The “victims” are scattered around a school bus parking lot with obvious signs of injury – the aftermath of a fictional bus crash. The victims actually are mannequins or special volunteers decked out with bandages and fake blood stains, as school districts can be squeamish about students participating in graphic play-acting.
But it’s a scene that has played out for real in the past, most recently involving a Parkway School District bus crash on Interstate 44 this May involving 13 students.
Authorities are increasingly worried about a wide range of potential incidents that could prompt mass casualties. How well emergency responders – firefighters and ambulance district paramedics, in this case – react dictates how many people get prompt treatment and survive.
And that response requires training, fine-tuning and practice – something the St. Charles County Ambulance District has delved into deeply over the last several months.
The exercise was one of six mass casualty incident training exercises that occurred in May, involving about 500 emergency responders and held at a former bus parking area at the Wentzville School District administration center. Ambulance district officials expect to conduct similar exercises elsewhere in the county this year.
Rick Lane, training officer for the ambulance district, said they’ve been doing these exercises independently for over a decade.
According to Kyle Gaines, the district’s community relations director, the news of the day factors into their planning.
Scenarios can include shooting incidents, chemical leaks, fires, earthquakes, a terrorist attack or the aftermath of a tornado. It’s important that the training both be realistic and depict situations that have happened and could happen again. “If I have any reasonable involvement and engagement, I’ve got to make it plausible,” Lane said, explaining that an exercise involving spaceships coming down from Mars doesn’t count.
The key to responding to a mass casualty incident is adjusting emergency personnel’s everyday response.
“It’s such a different response demand for the paramedics than their typical call,” Lane said. “We’re asking the first responder to react to a situation where there are more patients than there are resources. And it changes everything when it happens.”Mass casualty incidents can vary. Obviously, a large number of people hurt is a mass casualty incident, but even eight to 10 patients can tax immediate responder resources, Lane said. “It’s anytime the patients exceed the resources available on the scene,” he said.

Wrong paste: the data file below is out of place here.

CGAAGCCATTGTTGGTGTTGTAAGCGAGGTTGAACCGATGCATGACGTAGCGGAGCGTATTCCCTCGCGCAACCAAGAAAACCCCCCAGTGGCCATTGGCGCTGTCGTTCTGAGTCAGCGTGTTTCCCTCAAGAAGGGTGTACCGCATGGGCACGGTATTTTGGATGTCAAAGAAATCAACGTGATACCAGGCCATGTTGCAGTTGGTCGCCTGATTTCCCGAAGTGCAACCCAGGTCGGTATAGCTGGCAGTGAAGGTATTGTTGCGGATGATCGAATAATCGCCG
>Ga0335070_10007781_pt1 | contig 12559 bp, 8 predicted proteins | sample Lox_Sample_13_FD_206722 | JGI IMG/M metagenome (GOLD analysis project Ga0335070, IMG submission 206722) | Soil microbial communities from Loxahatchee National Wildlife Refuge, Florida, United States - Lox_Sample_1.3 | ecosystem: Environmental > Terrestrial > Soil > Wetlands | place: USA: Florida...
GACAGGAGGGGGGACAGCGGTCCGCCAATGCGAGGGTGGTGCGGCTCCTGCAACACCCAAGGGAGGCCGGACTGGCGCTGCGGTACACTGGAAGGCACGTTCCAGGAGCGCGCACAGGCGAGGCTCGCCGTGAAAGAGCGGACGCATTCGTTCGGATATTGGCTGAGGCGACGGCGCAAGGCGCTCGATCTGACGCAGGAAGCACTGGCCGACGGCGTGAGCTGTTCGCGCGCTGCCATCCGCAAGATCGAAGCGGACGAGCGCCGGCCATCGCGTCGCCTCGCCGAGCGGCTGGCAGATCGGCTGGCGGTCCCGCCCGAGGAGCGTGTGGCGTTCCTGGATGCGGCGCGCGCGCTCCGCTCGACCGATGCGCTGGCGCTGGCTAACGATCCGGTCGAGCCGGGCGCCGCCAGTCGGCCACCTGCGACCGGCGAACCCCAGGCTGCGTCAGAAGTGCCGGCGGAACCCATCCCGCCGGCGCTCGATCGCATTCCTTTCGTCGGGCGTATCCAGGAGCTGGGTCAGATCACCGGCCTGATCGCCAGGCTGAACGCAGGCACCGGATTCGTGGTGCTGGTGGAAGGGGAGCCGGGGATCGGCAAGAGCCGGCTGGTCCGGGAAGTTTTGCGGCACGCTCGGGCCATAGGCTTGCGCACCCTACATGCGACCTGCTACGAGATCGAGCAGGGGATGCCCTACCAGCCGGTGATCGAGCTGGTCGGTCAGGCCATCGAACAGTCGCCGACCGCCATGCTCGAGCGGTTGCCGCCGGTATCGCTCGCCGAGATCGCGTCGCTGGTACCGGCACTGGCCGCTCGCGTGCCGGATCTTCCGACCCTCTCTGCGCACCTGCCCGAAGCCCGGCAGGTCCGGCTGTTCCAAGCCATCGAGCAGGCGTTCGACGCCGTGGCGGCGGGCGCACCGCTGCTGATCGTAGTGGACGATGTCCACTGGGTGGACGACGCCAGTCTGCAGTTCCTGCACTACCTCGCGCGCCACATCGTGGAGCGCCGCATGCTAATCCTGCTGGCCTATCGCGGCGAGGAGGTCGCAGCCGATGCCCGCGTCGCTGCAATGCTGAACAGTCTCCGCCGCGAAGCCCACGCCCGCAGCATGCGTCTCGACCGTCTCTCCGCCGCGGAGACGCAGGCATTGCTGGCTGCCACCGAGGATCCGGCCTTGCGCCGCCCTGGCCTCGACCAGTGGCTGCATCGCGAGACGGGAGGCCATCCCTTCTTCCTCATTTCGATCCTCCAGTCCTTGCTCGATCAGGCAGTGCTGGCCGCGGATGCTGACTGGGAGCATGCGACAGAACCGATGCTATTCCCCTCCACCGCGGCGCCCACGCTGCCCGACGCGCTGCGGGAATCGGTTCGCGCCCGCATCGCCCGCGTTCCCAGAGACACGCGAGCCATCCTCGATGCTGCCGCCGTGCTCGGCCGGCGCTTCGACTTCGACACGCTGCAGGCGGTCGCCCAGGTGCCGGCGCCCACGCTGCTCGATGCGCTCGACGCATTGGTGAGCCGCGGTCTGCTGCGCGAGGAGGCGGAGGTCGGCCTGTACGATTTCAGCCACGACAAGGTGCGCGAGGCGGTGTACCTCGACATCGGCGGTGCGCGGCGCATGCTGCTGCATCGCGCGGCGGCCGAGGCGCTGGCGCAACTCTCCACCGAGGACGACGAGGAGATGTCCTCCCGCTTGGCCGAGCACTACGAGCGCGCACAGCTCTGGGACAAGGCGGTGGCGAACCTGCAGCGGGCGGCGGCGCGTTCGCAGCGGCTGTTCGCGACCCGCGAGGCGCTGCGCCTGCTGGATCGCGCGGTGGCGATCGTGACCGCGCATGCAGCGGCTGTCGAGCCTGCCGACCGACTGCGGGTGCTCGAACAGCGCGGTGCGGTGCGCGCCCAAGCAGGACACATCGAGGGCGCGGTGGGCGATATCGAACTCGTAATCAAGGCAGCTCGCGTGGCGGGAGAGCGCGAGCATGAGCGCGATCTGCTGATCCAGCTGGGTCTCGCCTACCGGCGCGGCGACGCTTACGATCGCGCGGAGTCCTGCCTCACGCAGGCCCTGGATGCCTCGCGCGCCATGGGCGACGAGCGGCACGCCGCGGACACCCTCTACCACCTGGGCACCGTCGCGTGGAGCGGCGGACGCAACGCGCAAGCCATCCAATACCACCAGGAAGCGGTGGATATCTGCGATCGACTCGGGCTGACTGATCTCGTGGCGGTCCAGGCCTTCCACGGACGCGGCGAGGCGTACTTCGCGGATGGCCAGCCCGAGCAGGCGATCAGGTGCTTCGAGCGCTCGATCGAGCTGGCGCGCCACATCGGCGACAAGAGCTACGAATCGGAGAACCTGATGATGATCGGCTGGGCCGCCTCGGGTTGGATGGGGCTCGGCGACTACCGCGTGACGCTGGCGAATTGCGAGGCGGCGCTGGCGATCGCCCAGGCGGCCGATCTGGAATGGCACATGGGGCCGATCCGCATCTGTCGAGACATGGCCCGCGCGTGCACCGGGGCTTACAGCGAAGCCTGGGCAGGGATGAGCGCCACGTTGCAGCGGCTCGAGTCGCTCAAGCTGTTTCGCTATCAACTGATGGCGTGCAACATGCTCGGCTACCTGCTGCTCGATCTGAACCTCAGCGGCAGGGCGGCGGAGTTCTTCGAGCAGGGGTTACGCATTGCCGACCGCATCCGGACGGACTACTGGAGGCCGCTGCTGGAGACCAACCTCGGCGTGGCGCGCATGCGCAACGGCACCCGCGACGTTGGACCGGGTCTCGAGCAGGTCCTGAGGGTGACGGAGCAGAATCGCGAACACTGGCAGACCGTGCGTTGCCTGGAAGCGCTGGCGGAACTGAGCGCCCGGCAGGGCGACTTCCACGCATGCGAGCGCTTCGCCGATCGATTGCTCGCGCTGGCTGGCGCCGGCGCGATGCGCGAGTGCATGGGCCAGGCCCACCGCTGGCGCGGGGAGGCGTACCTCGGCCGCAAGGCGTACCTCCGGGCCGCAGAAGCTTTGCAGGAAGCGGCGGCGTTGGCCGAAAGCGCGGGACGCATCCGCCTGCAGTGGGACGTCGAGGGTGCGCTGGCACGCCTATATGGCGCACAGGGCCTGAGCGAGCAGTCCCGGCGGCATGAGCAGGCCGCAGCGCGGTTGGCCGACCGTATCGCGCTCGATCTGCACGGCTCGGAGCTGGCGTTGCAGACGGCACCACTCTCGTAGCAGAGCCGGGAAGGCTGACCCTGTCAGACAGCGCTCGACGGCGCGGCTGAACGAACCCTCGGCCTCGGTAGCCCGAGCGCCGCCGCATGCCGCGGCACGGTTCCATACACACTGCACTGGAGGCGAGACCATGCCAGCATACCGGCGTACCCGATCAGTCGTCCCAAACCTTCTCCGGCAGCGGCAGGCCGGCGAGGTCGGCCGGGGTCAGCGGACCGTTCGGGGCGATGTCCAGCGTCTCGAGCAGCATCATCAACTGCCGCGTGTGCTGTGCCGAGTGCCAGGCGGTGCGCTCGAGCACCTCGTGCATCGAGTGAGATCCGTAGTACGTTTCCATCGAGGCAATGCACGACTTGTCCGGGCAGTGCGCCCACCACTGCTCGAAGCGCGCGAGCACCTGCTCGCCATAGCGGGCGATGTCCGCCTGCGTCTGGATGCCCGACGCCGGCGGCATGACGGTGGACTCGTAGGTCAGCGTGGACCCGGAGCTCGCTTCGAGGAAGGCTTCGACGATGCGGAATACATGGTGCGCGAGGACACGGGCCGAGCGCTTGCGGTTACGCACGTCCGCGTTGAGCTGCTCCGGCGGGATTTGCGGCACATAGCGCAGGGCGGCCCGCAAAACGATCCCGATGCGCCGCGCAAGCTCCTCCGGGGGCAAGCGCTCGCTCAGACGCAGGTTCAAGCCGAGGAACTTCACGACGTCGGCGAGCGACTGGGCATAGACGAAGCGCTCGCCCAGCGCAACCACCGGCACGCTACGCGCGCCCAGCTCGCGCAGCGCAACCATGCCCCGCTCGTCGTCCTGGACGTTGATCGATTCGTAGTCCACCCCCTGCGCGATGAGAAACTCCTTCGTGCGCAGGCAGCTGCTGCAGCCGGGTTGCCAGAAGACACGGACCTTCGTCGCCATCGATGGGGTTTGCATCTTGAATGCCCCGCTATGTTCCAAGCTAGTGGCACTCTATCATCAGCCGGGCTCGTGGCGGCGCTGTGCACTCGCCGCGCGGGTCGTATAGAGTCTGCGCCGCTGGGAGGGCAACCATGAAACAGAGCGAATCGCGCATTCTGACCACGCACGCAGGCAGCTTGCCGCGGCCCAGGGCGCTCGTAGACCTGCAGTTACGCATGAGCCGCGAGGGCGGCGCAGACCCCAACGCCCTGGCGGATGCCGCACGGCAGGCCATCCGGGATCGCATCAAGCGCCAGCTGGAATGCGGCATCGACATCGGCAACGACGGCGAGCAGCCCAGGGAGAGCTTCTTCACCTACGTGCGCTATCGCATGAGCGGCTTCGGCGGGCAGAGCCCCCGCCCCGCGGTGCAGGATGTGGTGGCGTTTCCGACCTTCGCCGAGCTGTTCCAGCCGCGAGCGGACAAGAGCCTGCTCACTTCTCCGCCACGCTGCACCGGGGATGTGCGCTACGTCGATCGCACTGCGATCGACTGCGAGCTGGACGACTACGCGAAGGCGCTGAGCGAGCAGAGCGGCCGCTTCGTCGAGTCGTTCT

Lane said paramedics have to become managers at the scene and “do the most good for the largest number of patients in the shortest period of time.”
Paramedics faced with large number of hurt people have to ration their resources and conduct what’s called triage – sorting their patients for priority transport and treatment based on the severity of their injuries, in the briefest period of time. Sometimes they have as little as one minute to make decisions about patients facing immediate life threats. It still can be a slow process; if there are 60 patients, that means at least an hour.
There also are often unforeseen variables on scene – it could be cold or raining or dark. One variable built into the Wentzville exercise was a patient who only spoke Spanish. Still, Lane sees responders and firefighters are up to the challenge.
“I always tell my first responders that I consider them the best problem-solvers there are. Every time they get an alarm, there is a problem to solve,” he said.
The training exercises are geared toward paramedics and fire departments, particularly some of the small departments in the county that don’t have as many full-time firefighters, Lane said. He said firefighters and paramedics often don’t train with police, whose responsibilities on the scene are different.Lane asked teachers, principals and administrators who witnessed the Wentzville exercise what their role was on the scene. According to Lane, some staff members said they would drive to the scene to assist. That action is among the most dangerous things that they can do, because more parked vehicles and traffic could block ambulances and emergency vehicles.
If they do come to the scene, for example, to a bus accident, school officials should have basic information to share with responders, such as the number of students on the bus, their ages or if the bus was transporting students with special needs. That information sometimes can’t be gotten from a bus driver, who often is the most severely injured person in an accident, Lane said.
Gaines said another concern is having a group of parents show up at an incident searching for their children, which can turn into a mob scene and interfere with responders trying to help them.
Training, such as the recent mass casualty drill, help prepare emergency personnel to respond appropriately in all situations.